“You start at the beginning: organise the workplace, organise the management structure and set your systems and procedures in place and it’s like turning a big wheel. You start to turn the wheel and it rolls and rolls. It’s really a journey and we’ve only just started the journey here,” he says.

Changes to the management structure were made, working hours aligned and a structured pay system implemented and the operation is now far more organised as a result.  

Hunt says: “I don’t want to have to excuse what happened before, but what we created was really from a series of accidents – we did not go out to create what we have now got at the outset because we didn’t know what was needed out there.”

Wastecare knew there were lots of electrical products that needed remanufacturing, but didn’t know what its customers really wanted it to do.  “Yes, they wanted to get rid of the scrap but there was virtually no reuse going on, so we had to convince ourselves there was a market and then convince them that they wanted us to do that.”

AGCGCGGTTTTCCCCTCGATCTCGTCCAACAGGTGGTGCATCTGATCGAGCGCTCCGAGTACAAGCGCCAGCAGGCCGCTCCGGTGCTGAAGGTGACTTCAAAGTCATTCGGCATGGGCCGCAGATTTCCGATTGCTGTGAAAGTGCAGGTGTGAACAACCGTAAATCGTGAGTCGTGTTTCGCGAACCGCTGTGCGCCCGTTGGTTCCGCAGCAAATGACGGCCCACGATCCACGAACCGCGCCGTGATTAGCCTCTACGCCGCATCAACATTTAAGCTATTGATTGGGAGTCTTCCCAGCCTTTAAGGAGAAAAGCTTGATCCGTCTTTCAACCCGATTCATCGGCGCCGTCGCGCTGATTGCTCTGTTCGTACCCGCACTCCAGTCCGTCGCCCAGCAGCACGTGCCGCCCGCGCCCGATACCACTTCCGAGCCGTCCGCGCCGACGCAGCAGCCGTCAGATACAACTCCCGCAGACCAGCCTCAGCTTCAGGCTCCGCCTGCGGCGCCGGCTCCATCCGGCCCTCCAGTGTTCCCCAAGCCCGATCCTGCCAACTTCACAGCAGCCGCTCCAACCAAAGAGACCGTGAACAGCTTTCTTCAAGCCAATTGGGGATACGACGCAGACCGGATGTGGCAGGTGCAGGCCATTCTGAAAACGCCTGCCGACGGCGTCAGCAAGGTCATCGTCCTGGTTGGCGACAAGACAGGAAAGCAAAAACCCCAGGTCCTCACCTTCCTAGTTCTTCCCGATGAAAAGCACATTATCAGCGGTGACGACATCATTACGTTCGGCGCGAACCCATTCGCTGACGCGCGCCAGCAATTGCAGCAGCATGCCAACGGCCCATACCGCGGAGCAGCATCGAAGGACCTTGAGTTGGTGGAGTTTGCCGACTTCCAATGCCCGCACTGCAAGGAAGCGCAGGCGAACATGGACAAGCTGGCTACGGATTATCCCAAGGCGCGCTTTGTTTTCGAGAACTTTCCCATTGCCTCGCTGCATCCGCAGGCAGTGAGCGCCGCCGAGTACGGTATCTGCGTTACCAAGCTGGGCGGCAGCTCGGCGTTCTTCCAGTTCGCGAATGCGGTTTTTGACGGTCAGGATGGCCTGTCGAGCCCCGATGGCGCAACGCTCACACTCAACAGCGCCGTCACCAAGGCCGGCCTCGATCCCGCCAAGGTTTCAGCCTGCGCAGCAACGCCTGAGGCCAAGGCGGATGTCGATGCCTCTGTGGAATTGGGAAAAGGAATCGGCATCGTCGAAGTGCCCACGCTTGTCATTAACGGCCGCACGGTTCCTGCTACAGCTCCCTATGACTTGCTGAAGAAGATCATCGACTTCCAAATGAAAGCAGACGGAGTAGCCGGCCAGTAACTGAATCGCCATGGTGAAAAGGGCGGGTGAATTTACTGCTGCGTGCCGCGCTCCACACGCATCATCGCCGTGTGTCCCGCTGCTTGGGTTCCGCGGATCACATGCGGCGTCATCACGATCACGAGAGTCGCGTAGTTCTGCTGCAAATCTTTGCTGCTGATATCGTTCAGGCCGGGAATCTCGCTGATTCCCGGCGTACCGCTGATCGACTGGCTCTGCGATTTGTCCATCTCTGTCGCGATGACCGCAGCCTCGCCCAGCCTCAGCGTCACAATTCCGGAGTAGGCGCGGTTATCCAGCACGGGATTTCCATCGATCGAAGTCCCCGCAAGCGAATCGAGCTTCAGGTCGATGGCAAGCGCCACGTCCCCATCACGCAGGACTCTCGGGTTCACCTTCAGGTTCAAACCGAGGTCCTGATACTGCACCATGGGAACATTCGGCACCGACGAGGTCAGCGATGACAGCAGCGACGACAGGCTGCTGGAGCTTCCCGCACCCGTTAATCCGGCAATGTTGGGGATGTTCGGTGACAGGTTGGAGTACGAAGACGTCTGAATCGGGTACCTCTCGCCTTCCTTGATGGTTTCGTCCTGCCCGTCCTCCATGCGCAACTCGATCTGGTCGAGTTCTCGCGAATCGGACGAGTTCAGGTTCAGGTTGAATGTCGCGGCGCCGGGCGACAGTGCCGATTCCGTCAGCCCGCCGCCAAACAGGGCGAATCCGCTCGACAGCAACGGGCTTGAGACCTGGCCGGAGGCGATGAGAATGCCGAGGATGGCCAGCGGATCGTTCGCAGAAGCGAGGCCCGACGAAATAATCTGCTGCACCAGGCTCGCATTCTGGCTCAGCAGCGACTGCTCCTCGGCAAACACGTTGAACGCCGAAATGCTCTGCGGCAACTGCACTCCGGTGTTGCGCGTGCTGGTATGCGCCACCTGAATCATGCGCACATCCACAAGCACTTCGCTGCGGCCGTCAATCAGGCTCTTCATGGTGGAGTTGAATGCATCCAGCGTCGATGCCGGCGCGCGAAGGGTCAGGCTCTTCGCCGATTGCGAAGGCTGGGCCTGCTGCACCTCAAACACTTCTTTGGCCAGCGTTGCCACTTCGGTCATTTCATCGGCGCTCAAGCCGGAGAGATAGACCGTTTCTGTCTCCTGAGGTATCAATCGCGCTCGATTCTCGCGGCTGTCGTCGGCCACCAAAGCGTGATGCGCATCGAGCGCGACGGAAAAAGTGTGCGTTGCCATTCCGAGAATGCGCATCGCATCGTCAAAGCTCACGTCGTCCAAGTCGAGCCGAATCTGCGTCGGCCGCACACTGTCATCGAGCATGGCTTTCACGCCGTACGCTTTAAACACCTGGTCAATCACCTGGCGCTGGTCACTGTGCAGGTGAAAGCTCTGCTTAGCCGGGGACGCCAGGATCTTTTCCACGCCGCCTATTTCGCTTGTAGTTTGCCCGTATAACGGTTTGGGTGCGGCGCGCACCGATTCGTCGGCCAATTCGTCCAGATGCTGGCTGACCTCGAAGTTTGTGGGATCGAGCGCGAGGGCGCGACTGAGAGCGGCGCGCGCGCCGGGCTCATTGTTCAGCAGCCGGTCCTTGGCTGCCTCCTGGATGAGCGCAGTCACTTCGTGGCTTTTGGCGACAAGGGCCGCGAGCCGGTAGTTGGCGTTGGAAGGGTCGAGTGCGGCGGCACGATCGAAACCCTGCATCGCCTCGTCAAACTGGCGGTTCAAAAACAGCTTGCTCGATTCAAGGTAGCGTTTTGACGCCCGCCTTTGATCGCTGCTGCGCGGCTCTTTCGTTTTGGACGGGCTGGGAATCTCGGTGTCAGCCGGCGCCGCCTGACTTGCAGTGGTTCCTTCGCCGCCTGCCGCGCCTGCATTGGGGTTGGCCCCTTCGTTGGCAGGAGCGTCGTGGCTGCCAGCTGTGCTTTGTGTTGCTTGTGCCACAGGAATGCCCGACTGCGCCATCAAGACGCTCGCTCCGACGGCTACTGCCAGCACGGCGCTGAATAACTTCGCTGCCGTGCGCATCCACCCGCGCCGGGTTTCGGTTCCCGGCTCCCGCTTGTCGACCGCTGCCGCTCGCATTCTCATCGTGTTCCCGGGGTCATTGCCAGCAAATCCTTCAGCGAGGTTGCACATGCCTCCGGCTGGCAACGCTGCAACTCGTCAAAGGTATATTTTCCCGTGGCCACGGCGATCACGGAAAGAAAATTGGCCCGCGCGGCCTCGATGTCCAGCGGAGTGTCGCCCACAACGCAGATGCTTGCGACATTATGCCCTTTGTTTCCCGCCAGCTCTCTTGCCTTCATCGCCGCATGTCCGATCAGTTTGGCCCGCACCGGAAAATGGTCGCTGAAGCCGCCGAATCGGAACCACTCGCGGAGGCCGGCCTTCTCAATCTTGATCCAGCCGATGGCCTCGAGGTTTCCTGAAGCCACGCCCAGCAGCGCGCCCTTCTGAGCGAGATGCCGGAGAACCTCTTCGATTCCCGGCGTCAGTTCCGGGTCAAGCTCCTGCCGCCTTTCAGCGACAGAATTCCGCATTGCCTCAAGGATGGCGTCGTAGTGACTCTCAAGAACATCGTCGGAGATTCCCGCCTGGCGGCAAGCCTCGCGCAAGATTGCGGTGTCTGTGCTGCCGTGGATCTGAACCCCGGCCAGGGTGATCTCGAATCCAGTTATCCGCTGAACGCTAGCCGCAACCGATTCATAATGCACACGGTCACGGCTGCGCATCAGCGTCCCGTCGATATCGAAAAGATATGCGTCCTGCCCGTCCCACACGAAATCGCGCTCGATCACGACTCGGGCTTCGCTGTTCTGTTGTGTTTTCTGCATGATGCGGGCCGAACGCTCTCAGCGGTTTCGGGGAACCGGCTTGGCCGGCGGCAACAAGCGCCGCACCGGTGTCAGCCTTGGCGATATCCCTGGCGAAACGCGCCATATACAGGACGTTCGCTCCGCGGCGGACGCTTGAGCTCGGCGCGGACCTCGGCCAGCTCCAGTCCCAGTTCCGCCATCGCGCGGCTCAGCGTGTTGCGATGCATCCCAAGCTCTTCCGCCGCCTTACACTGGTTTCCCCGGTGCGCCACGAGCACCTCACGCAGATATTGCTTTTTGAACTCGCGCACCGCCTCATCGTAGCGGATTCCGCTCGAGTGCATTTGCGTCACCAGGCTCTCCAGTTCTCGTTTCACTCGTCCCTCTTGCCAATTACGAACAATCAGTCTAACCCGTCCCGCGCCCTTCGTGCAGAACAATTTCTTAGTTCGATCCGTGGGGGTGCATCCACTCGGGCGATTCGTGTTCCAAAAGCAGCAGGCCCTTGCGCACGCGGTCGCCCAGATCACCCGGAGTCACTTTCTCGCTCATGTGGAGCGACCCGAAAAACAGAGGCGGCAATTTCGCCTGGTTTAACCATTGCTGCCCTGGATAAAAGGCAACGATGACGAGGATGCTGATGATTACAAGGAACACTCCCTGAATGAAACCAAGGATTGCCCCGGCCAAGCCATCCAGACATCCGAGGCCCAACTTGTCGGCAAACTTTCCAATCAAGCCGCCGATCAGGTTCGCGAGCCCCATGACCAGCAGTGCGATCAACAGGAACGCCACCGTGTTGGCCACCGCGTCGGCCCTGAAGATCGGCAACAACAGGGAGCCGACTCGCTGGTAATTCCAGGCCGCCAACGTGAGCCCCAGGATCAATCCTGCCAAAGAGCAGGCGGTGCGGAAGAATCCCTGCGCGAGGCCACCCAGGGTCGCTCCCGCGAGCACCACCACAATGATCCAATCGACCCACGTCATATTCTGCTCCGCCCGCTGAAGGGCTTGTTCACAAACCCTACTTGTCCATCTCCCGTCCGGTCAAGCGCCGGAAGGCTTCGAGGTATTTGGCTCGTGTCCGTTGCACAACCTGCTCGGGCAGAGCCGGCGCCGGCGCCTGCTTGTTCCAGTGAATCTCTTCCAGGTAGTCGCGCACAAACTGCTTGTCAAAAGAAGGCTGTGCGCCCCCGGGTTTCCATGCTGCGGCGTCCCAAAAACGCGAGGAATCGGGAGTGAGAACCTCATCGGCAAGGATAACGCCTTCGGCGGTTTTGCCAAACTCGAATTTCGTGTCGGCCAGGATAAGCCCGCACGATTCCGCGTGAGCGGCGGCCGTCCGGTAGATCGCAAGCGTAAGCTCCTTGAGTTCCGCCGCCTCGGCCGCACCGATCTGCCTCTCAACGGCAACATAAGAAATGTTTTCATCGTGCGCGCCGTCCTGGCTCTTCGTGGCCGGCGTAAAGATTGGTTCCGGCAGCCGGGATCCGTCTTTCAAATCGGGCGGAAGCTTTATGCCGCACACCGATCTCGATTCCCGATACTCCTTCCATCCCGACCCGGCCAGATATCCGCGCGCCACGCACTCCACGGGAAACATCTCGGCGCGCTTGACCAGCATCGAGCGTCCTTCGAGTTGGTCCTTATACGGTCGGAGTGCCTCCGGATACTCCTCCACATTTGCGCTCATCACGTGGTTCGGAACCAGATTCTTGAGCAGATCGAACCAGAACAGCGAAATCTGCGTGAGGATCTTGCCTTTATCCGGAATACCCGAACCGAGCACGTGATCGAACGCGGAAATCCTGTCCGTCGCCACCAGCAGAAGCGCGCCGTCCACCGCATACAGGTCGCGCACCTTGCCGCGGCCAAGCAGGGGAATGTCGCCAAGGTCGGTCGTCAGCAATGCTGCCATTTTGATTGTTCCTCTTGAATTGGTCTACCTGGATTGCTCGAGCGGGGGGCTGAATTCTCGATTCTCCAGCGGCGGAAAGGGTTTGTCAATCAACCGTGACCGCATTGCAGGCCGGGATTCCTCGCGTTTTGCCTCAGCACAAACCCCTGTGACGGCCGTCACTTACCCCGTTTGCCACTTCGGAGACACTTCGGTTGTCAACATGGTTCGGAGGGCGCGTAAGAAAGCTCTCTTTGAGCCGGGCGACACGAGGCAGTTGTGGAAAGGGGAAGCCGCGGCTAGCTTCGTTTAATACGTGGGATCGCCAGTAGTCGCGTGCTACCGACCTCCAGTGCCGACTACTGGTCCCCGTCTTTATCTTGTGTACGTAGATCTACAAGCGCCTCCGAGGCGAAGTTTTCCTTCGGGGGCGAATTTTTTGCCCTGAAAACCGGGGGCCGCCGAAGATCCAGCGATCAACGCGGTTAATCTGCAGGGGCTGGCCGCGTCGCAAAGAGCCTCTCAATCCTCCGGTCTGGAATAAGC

Once they had grasped this, Hunt realised he needed to get his ship in order. And as Kemp explains, organisation is really the key to an effective operation: “If you can’t measure, it you can’t manage it, and to measure it you need to organise it.”

The system in place now gives workers marked floor space for walkways, storage areas, work areas and so on, so that they take ownership. Response from the staff to the new system has been “fantastic”. Staff were not incentivised but Kemp explains the indirect incentive was a safer, cleaner, more organised, better place to work.

“So you end up with a more comfortable working environment, which makes the business more successful which makes their jobs more sustainable,” says Kemp.

Hunt adds: “It is calmer, more mellow, and that should produce productivity. What’s the driver? The driver is to have a successful business. To get a successful business you have got to be efficient but you have also got to attract business. You don’t attract business if you make a second rate product.”